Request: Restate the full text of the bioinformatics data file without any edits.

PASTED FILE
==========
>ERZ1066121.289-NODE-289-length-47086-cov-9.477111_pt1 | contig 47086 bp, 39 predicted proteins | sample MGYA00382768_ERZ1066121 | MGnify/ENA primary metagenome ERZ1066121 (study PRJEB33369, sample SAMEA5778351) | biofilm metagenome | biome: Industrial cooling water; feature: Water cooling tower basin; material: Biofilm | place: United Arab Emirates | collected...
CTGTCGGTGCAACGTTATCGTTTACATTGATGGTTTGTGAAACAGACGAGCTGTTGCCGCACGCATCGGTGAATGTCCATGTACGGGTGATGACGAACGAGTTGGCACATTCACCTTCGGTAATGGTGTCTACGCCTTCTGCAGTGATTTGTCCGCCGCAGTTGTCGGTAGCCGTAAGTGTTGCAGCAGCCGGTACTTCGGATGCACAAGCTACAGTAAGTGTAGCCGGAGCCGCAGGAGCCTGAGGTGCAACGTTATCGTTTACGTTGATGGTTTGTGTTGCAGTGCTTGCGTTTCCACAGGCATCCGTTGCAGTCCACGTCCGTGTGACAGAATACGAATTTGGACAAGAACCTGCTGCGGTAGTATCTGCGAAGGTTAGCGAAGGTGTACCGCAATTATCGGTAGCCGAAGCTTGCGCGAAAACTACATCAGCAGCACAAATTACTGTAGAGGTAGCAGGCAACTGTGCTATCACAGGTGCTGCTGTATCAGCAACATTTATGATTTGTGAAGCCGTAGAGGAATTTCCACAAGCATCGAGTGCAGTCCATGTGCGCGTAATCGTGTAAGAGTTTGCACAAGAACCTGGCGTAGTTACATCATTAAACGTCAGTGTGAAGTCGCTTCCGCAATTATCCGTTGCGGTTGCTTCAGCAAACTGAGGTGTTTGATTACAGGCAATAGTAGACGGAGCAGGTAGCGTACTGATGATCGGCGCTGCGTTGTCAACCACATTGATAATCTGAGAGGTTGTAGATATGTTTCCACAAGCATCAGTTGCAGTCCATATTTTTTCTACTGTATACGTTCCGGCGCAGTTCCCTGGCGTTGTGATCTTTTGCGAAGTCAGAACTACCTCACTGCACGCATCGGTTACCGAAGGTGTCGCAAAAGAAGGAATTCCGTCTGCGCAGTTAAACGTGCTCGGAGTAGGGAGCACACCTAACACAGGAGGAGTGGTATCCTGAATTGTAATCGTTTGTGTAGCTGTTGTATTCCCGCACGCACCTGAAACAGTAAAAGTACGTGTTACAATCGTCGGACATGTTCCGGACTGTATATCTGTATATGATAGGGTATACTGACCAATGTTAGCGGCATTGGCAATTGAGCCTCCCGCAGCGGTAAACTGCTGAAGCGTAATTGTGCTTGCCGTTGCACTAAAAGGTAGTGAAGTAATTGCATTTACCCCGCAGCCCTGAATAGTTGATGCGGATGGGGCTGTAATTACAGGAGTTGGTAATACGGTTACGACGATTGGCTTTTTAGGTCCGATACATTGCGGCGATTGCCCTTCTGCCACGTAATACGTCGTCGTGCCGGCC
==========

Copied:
>ERZ1066121.289-NODE-289-length-47086-cov-9.477111_pt1 | contig 47086 bp, 39 predicted proteins | sample MGYA00382768_ERZ1066121 | MGnify/ENA primary metagenome ERZ1066121 (study PRJEB33369, sample SAMEA5778351) | biofilm metagenome | biome: Industrial cooling water; feature: Water cooling tower basin; material: Biofilm | place: United Arab Emirates | collected...
CTGTCGGTGCAACGTTATCGTTTACATTGATGGTTTGTGAAACAGACGAGCTGTTGCCGCACGCATCGGTGAATGTCCATGTACGGGTGATGACGAACGAGTTGGCACATTCACCTTCGGTAATGGTGTCTACGCCTTCTGCAGTGATTTGTCCGCCGCAGTTGTCGGTAGCCGTAAGTGTTGCAGCAGCCGGTACTTCGGATGCACAAGCTACAGTAAGTGTAGCCGGAGCCGCAGGAGCCTGAGGTGCAACGTTATCGTTTACGTTGATGGTTTGTGTTGCAGTGCTTGCGTTTCCACAGGCATCCGTTGCAGTCCACGTCCGTGTGACAGAATACGAATTTGGACAAGAACCTGCTGCGGTAGTATCTGCGAAGGTTAGCGAAGGTGTACCGCAATTATCGGTAGCCGAAGCTTGCGCGAAAACTACATCAGCAGCACAAATTACTGTAGAGGTAGCAGGCAACTGTGCTATCACAGGTGCTGCTGTATCAGCAACATTTATGATTTGTGAAGCCGTAGAGGAATTTCCACAAGCATCGAGTGCAGTCCATGTGCGCGTAATCGTGTAAGAGTTTGCACAAGAACCTGGCGTAGTTACATCATTAAACGTCAGTGTGAAGTCGCTTCCGCAATTATCCGTTGCGGTTGCTTCAGCAAACTGAGGTGTTTGATTACAGGCAATAGTAGACGGAGCAGGTAGCGTACTGATGATCGGCGCTGCGTTGTCAACCACATTGATAATCTGAGAGGTTGTAGATATGTTTCCACAAGCATCAGTTGCAGTCCATATTTTTTCTACTGTATACGTTCCGGCGCAGTTCCCTGGCGTTGTGATCTTTTGCGAAGTCAGAACTACCTCACTGCACGCATCGGTTACCGAAGGTGTCGCAAAAGAAGGAATTCCGTCTGCGCAGTTAAACGTGCTCGGAGTAGGGAGCACACCTAACACAGGAGGAGTGGTATCCTGAATTGTAATCGTTTGTGTAGCTGTTGTATTCCCGCACGCACCTGAAACAGTAAAAGTACGTGTTACAATCGTCGGACATGTTCCGGACTGTATATCTGTATATGATAGGGTATACTGACCAATGTTAGCGGCATTGGCAATTGAGCCTCCCGCAGCGGTAAACTGCTGAAGCGTAATTGTGCTTGCCGTTGCACTAAAAGGTAGTGAAGTAATTGCATTTACCCCGCAGCCCTGAATAGTTGATGCGGATGGGGCTGTAATTACAGGAGTTGGTAATACGGTTACGACGATTGGCTTTTTAGGTCCGATACATTGCGGCGATTGCCCTTCTGCCACGTAATACGTCGTCGTGCCGGCC